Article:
The plan also refers to the reforms the government plans to make to the public health system. It states the changes will place prevention at the heart of government and embed expertise, capacity and accountability more widely and deeply across local and national government and the NHS.
Resilience and recovery
This section also emphasises the vital role local communities and local councils have to play in progressing this agenda. The government wants to enable local communities to develop support and services that meet the needs of their population, recognising they are often best placed to understand and develop the right responses to their local contexts and needs.
The plan restates that local authority funding through the public health grant will rise from £3.279 billion in 2020/21 to £3.324 billion in 2021/22. It also confirms £15 million will be targeted to the most deprived parts of the country to invest in prevention and early intervention services, and £5 million will support suicide prevention voluntary and community sector organisations. Specific reference is made to the government’s proposed Health and Care Bill making it easier for different partners to more easily join up to address complex issues. Local councils will also continue to be encouraged to sign up for the Prevention Concordat for Better Mental Health, which has been refreshed to reflect the latest best practice. It notes that in order to build on the goodwill and volunteers who came forward during Covid-19, a volunteering policy will be developed that will look to simplify routes into volunteering and invest in volunteering infrastructure to make access to rapid support more consistent across the country.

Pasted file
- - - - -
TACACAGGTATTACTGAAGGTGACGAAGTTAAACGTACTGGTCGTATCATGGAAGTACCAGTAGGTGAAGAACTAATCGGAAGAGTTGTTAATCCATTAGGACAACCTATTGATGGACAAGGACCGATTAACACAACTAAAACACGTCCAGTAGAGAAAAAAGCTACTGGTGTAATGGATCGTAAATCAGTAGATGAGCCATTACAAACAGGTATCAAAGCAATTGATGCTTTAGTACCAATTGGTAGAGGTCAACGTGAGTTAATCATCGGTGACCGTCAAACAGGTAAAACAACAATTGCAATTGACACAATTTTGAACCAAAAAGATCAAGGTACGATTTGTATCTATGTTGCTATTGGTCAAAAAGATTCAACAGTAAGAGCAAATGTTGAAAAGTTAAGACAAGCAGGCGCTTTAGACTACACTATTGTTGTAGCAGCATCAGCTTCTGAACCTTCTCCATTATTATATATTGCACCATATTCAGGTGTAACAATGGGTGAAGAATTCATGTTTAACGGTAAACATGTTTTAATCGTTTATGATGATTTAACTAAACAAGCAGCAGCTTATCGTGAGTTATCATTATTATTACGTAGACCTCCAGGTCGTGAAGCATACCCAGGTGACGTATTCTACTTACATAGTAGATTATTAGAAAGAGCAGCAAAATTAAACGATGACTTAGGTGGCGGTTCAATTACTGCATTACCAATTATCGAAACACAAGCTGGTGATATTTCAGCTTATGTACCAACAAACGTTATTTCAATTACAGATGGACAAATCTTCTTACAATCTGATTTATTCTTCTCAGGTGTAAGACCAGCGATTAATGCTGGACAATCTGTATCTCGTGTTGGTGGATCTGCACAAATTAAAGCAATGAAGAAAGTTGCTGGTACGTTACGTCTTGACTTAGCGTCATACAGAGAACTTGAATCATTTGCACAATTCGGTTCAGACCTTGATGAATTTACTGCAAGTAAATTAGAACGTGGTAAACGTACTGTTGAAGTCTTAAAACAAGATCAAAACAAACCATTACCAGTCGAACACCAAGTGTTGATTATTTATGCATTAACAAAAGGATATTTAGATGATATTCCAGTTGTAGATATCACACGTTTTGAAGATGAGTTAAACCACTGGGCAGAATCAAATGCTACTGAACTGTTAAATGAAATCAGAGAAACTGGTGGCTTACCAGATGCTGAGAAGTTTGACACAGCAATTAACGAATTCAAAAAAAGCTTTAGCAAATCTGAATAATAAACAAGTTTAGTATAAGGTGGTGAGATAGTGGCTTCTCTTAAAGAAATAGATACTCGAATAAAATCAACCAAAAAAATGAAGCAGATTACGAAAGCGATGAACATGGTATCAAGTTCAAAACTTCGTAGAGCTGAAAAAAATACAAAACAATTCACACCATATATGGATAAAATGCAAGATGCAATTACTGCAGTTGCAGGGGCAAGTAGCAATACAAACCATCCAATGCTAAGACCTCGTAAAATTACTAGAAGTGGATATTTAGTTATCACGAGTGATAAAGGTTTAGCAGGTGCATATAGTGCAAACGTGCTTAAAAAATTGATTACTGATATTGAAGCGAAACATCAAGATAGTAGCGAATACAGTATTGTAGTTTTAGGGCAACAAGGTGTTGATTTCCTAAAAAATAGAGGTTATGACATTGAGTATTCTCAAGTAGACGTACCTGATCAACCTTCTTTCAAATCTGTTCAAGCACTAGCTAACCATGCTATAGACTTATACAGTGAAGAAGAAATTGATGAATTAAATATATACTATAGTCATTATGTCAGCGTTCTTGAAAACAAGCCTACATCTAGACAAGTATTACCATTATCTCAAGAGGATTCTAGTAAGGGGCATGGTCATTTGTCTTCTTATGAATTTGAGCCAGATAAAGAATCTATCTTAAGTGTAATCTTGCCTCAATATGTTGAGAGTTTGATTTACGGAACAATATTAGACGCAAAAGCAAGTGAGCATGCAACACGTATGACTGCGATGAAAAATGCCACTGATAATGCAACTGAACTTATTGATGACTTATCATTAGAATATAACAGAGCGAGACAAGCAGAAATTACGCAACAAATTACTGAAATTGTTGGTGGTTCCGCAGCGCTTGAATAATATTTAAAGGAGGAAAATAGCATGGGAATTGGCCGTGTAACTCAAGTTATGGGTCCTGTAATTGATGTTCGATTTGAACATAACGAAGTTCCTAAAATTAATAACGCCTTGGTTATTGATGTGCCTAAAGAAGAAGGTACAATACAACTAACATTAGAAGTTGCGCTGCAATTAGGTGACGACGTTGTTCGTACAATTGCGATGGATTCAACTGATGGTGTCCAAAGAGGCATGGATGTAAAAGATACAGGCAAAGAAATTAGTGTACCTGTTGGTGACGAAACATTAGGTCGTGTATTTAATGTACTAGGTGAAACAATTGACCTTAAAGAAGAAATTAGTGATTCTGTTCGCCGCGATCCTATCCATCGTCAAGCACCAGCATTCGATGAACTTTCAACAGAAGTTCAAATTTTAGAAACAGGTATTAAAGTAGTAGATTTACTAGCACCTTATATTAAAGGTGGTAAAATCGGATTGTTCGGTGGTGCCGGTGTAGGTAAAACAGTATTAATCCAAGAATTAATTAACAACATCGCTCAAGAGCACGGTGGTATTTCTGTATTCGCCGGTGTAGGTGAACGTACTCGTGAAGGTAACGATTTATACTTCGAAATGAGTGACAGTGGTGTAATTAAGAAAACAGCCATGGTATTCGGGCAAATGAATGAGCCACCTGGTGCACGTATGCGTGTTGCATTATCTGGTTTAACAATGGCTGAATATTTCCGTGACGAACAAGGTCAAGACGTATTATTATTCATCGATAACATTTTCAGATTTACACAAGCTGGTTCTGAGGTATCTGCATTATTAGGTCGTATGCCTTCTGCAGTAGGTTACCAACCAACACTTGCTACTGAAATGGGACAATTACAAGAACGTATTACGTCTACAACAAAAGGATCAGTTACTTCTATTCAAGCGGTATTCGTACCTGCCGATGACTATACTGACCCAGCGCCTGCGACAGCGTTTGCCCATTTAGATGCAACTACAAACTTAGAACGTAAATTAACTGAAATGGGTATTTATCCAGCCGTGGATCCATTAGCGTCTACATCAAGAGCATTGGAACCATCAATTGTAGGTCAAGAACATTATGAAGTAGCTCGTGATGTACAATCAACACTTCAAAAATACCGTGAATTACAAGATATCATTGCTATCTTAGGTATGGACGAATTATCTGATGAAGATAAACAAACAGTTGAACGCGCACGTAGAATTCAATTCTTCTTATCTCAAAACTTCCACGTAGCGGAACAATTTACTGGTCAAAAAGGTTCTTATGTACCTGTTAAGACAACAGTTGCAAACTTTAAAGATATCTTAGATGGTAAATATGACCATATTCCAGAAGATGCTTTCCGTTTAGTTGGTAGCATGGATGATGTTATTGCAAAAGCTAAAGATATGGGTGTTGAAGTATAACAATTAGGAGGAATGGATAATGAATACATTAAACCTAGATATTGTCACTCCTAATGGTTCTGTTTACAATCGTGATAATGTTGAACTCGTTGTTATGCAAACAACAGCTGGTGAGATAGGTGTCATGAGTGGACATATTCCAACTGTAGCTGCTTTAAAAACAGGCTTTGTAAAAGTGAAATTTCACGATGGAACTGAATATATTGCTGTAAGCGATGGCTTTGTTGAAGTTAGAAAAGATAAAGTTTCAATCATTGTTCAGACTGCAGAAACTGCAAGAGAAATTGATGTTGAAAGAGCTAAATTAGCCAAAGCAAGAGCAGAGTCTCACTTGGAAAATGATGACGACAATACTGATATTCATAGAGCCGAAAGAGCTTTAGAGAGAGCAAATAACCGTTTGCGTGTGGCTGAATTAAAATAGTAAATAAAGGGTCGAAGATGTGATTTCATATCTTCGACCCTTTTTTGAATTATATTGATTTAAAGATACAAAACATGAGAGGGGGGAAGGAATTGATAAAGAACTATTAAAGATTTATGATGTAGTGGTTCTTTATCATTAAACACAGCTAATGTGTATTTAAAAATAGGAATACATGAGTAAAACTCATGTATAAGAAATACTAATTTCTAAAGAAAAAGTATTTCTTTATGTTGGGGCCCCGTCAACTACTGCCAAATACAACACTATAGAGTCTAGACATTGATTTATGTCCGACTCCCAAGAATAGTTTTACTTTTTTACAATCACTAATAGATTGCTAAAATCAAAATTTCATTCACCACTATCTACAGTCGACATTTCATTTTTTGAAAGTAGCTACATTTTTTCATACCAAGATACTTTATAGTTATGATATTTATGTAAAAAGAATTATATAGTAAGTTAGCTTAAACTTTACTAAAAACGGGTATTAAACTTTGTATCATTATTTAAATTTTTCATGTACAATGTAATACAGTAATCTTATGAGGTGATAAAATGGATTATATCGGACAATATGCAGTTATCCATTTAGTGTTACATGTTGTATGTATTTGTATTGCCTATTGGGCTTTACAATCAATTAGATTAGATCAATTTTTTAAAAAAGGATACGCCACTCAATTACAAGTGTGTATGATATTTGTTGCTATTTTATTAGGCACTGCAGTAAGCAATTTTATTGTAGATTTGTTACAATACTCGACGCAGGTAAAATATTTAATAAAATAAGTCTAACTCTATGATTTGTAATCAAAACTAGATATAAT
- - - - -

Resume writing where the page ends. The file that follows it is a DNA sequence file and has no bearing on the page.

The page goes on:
It is important to note here that all government departments have committed to promoting PHE’s online Psychological First Aid training to their frontline workers and volunteers and encouraging them to also complete suicide prevention awareness training. Work taking place by the DWP and the Home Office to improve how well staff and police respectively respond to people with mental ill-health and other vulnerabilities is also highlighted.